The United States Department of State published a report on Money Laundering in 2020, where it concluded that the Albanian government “made no significant progress toward thwarting money laundering and financial crimes in 2020. Albania remains vulnerable to money laundering due to corruption, organized crime networks, and weak legal and government institutions.” The report goes on by saying that “The country has a large cash economy and informal sector, with significant money inflows from abroad in the form of remittances and diverse investments. Major proceeds-generating crimes in Albania include drug trafficking, tax evasion, and smuggling." /Tirana Times,
After the report published this week by U.S DOS, in which it was stated that Albania has not done progress in its money laundering fight, other investigations from the Albanian media further explains the depth of the money-laundering system in Albania. According to a long article published by BIRN and written by Klodiana Lala, Albania “has taken steps backwards in the fight against money laundering linked to organized crime and corruption, which distort the real estate market and the country’s sustainable economic development.” As reported in the article, the General Directorate for the Prevention of Money Laundering cites drug trafficking as the “largest source of ‘dirty money’ identified in the Albanian economy, while their laundering methods range from the simplest to the most complex.”
Some of the most common methods to do money laundering in Albania include the use of other persons without clear links to criminal activity to do purchases and investments in the real estate sector, or the use of bank loans to justify money laundering investments. “For the economic experts, ‘dirty’ money circulates in almost all the arteries of the fragile Albanian economy and even finances political corruption,” continues the article of BIRN, which then does a resume of the cases of money laundering that have been analyzed and properly addressed. The Directorate for the Prevention of Money Laundering, “has referred 1,426 suspected cases to the Police during the period 2015-2019, but only 429 cases or 30% of the total were subsequently sent to the Prosecutor’s Office. Together with referrals to the Prosecutor’s Office, the financial intelligence institution counts 1,855 cases reported in 5 years.” From the above cases, 28% of the cases are related to the criminal offense of trafficking or production of narcotics.
Another problem is the long process that the cases take from the Prosecution to the Court. According to BIRN “the number of proceedings registered by the Prosecutions for laundering of criminal products was halved from 269 cases in 2018 to 131 cases in 2020. The number of convicts from the courts has also shrunk from year to year and reached its lowest level in 2020 with only 3 convicted of money laundering.”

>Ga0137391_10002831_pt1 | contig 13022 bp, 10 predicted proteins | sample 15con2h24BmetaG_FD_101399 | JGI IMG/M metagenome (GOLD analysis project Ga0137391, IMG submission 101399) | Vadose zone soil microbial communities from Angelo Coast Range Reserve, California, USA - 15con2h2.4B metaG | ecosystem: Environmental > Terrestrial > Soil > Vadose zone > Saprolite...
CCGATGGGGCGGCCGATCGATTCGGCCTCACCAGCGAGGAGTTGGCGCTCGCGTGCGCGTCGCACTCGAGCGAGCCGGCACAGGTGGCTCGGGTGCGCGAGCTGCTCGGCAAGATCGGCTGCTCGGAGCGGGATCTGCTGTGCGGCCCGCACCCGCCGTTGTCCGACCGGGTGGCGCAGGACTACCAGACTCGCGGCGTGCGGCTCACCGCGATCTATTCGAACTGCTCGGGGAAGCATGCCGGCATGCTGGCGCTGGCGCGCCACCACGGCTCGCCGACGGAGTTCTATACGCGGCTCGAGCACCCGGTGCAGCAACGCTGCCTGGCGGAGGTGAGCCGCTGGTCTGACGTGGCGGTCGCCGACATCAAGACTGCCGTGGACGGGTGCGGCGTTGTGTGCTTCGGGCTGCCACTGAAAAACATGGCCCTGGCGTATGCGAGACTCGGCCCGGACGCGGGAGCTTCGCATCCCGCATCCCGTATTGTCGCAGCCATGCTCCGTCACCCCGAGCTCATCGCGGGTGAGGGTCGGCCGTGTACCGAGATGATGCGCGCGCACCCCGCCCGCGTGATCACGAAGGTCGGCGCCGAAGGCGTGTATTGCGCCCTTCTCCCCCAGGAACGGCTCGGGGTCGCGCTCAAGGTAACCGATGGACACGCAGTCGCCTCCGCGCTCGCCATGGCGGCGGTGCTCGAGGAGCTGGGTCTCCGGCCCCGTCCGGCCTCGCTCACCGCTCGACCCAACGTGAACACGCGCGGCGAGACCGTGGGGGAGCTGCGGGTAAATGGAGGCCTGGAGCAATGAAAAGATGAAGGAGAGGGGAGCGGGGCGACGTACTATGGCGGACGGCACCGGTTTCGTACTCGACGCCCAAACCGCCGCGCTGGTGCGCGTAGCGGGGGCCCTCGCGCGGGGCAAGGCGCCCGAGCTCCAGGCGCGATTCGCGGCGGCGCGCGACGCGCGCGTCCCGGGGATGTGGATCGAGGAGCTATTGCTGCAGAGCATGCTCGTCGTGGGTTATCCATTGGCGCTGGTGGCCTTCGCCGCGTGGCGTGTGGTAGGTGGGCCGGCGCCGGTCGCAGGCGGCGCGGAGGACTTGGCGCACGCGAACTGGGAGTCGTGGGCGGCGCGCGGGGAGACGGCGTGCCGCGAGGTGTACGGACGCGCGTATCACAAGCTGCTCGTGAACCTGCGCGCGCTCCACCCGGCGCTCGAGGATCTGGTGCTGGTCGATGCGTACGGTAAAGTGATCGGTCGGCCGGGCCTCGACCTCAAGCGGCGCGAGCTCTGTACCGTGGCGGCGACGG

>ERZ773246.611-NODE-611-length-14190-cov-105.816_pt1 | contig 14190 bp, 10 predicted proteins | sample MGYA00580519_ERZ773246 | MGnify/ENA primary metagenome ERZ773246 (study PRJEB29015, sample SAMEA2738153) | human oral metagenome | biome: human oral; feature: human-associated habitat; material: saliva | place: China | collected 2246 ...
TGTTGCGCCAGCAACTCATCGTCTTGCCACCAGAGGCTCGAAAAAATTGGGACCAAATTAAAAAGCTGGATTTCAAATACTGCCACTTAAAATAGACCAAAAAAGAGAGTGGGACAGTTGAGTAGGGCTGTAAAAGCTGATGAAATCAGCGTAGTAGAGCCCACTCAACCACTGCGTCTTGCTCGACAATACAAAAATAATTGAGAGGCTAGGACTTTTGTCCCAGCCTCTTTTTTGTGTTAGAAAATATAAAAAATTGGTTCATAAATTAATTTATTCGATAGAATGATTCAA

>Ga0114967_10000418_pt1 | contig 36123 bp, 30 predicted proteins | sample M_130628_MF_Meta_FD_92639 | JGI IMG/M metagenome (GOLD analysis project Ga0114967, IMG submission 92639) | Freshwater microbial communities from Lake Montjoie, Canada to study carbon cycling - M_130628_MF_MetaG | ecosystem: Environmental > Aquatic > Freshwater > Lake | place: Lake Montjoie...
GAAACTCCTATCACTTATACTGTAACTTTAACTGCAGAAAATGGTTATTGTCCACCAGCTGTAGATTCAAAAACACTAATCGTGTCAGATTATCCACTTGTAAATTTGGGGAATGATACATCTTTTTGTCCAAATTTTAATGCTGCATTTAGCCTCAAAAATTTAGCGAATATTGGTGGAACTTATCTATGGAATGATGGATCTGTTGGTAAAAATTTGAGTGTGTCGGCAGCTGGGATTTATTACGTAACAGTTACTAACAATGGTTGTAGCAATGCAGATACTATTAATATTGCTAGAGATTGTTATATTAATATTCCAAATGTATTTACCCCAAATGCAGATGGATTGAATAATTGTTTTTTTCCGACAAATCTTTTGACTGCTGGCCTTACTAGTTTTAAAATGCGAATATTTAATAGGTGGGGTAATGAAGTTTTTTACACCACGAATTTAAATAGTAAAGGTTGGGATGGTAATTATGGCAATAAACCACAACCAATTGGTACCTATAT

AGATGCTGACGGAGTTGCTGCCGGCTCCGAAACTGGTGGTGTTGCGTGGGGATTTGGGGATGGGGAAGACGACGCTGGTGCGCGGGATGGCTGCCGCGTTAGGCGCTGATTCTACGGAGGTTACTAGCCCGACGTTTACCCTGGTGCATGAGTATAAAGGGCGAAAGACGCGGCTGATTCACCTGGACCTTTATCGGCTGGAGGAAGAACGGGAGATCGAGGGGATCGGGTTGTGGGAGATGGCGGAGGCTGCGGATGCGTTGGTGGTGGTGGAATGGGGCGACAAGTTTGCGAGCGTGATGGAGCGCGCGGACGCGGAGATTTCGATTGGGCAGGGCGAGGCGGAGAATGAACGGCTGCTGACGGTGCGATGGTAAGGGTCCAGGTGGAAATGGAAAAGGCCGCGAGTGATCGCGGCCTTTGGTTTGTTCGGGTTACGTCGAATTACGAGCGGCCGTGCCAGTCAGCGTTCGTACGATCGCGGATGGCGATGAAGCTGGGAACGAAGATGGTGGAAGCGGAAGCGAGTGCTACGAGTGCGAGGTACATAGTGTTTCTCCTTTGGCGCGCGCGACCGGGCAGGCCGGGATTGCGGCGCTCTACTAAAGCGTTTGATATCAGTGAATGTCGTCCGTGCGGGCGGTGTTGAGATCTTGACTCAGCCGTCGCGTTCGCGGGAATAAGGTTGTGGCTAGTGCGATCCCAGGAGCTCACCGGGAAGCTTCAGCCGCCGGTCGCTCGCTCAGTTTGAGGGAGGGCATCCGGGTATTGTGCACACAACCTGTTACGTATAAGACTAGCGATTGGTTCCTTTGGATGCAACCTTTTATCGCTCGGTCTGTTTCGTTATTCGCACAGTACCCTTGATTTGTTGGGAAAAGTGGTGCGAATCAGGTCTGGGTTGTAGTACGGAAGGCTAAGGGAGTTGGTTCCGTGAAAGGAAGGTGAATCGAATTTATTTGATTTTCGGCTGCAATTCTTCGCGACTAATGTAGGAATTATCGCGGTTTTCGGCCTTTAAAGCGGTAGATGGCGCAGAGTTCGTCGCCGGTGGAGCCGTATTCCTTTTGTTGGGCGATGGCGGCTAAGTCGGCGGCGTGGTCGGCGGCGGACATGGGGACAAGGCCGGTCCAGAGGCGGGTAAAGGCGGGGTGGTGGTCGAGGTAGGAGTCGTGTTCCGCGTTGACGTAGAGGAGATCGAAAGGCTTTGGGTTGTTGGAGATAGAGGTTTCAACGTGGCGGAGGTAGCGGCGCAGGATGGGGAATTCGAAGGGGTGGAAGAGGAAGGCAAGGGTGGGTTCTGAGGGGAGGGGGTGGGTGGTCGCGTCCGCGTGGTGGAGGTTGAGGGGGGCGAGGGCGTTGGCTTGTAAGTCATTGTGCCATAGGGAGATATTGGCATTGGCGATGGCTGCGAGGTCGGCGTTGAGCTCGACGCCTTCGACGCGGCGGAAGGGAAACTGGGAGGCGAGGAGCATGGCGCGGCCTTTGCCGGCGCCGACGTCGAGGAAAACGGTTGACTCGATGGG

Another problem remains the sequestrated and confiscated assets which remains in stock and are administered by the Agency for the Administration of Sequestered and Confiscated Assets. While the Agency at the end of 2020 had under administration 466 assets for a value estimated around 50 million Euros, only 15% of the assets were confiscated by court decision, while for the rest “the legal proceedings continue.” The article of BIRN quotes the head of the Agency, Artur Kala, who considers the prolonged court processes as a problem, since “there are properties that are difficult to administer or that do not bring income, but require expenses,” such as the costs of maintenance and insurance, taxes and other spending. Although the assets seized from organized crime are estimated at tens of millions of Euros, the Agency has poured into the state budged around 7 million Euros. The Agency has opened also a special fund of 93 million ALL in 2019 for funding the institutions that fight organized crime and organizations that deals with the victims of such crimes. The main share of the stock sequestrated is held by real estate, and the Agency faces difficulties in selling them.
Between the institutions and researchers, there is a consensus that the construction sector is “the largest money-laundering machine in Albania.” BIRN quotes Zef Preçi, the executive director of the Albanian Center for Economic Research, who said regarding this issue: “Look at the real estate market: since 2015 there has been an increase of 40% in prices, even though sales are dropping […] See the construction permits for skyscrapers in Tirana,” said Preçi, adding that “they have nothing to do with urban development, they do not create jobs, but they corrupt the highest levels of state decision-making.”
The article brings to the attention also the new wave of arrests made by the Italian Antimafia in mid-January, which revealed that a clan of the mafia organization “Ndragheta”, was trying to enter the construction market in Tirana for money laundering, and were “looking for political connections and guarantees.” One of the most infamous wiretapped conversations that was made public, include a discussion between two of the detainees who had “three construction licenses in hand worth 180 million Euros, but who had only 10 million available […]”. During the conversation, the detainees say that while the real cost of the construction is 510 euros per square meter, “they are sold 3,800-4,000 euros per square meter.”